Would you tell me the meaning of this "stand to," underlined? I assumed it was like, accept or bear, but I feel something wrong, that they won't perfectly fit in the context. Is there any idiomatic usage?

(excerpt from a book by David Sedaris, homosexual, and he is talking here about his childhood.)

There was the lisp, of course, but more troubling was my voice itself, with its excitable tone and high, girlish pitch. I'd hear myself ordering lunch in the cafeteria, and the sound would turn my stomach. How could anyone stand to listen to me?

Thank you,

'Stand to do' is used with the usual meaning ('tolerate, accept, bear') here. The writer thinks that no one could bear listening to his terrible lisping, squeaky voice.
Thank you for the reply.

Let me rephrase the underliened part. I would like to make sure if I'm understaning it corrextly.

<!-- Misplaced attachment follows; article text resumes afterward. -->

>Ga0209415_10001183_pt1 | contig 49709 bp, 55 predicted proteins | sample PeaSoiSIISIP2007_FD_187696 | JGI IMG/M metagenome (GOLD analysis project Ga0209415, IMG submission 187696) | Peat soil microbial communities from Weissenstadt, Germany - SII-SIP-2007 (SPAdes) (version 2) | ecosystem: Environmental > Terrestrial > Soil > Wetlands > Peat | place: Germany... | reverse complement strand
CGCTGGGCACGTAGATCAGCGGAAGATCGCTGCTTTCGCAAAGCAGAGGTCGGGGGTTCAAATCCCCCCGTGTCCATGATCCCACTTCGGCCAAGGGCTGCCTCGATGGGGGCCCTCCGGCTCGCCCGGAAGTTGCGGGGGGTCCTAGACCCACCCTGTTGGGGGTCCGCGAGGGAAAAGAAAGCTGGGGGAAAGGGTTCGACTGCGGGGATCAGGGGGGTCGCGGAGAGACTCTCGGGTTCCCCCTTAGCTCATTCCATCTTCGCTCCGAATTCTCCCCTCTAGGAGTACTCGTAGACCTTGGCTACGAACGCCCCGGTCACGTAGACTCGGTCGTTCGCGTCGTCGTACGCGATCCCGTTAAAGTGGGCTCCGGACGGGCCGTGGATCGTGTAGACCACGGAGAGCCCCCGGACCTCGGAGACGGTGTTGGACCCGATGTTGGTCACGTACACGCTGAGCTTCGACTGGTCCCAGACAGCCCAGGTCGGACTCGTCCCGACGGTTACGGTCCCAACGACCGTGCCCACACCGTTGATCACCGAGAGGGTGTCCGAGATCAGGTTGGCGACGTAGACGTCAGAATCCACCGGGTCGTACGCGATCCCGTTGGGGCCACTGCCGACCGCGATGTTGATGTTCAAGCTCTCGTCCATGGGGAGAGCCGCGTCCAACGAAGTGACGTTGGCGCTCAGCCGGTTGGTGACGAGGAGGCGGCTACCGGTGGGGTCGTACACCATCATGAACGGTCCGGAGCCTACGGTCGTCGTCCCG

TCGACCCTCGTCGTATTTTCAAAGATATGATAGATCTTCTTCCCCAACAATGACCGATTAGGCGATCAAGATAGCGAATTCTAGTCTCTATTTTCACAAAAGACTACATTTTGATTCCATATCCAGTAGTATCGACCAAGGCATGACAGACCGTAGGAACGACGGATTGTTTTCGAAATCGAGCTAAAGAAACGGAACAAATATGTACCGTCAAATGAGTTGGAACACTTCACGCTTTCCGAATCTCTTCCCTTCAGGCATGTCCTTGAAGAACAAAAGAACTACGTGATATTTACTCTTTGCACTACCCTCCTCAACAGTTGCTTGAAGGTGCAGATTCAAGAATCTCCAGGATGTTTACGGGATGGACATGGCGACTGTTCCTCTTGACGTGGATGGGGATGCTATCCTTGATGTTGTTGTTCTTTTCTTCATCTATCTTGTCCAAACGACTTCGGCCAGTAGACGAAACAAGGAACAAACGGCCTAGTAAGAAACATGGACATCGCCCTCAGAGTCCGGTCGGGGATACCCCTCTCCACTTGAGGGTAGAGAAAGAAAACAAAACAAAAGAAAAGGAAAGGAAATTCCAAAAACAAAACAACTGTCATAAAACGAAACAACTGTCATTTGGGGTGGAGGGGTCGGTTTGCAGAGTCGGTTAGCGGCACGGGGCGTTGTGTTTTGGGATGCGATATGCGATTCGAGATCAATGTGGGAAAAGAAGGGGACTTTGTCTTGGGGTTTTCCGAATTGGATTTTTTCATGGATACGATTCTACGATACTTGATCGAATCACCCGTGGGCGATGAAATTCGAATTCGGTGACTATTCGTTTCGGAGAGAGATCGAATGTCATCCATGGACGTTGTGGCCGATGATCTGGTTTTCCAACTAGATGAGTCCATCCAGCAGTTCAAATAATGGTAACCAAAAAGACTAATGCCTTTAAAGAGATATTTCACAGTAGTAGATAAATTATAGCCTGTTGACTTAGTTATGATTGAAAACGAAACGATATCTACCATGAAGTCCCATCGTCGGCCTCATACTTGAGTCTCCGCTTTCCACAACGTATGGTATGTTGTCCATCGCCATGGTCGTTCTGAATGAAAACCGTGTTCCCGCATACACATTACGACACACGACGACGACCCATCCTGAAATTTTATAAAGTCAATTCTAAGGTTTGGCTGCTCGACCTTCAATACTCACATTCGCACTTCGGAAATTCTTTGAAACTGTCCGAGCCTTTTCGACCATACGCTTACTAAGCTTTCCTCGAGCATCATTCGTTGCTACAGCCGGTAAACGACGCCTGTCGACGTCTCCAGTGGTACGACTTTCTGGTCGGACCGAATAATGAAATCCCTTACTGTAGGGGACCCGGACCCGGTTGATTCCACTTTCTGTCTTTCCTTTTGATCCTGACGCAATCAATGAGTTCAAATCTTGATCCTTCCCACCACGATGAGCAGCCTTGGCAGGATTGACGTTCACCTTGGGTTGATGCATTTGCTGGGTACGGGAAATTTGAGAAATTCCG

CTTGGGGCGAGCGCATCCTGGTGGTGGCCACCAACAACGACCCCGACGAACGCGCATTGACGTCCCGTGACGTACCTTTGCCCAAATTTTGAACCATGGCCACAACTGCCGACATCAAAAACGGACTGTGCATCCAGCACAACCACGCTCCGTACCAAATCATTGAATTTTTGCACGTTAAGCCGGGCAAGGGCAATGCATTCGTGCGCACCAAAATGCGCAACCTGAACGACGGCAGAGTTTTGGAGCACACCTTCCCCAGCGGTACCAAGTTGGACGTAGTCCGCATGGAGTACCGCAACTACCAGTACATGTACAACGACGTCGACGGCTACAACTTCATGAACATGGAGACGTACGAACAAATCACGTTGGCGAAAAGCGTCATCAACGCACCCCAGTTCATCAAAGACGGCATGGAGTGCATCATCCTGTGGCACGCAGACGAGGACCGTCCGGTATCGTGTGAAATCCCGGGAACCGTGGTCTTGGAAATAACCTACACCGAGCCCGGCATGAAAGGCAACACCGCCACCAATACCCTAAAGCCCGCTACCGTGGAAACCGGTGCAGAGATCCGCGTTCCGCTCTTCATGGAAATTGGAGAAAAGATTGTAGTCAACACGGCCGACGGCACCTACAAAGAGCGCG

I can't believe someone could stand to listen to me. (he actually saw this type of people in the cafeteria.)


Thank you,

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I can't believe anyone could stand to listen to me.
Thanks again for the reply.

I'm going to explain what's confusing me.

"how could you do that to me!" means "someone actually did a terrible thing to someone else."

So I suppose:

"how could anyone stand to listen to me" sounds like "someone actually could stand to his voice, and he has no idea how they did it." Maybe they were not paying as much attention to his voice as the writer did, I can only guess the reason, but anyhow, from that part, I feel like he saw the people who seemed to have accepted his voice.

Would you explain where my understanding is broken?

Thank you,

How could you do that to me!

How could anyone stand to listen to me?

Notice that the first is an exclamation while the second one is a question.
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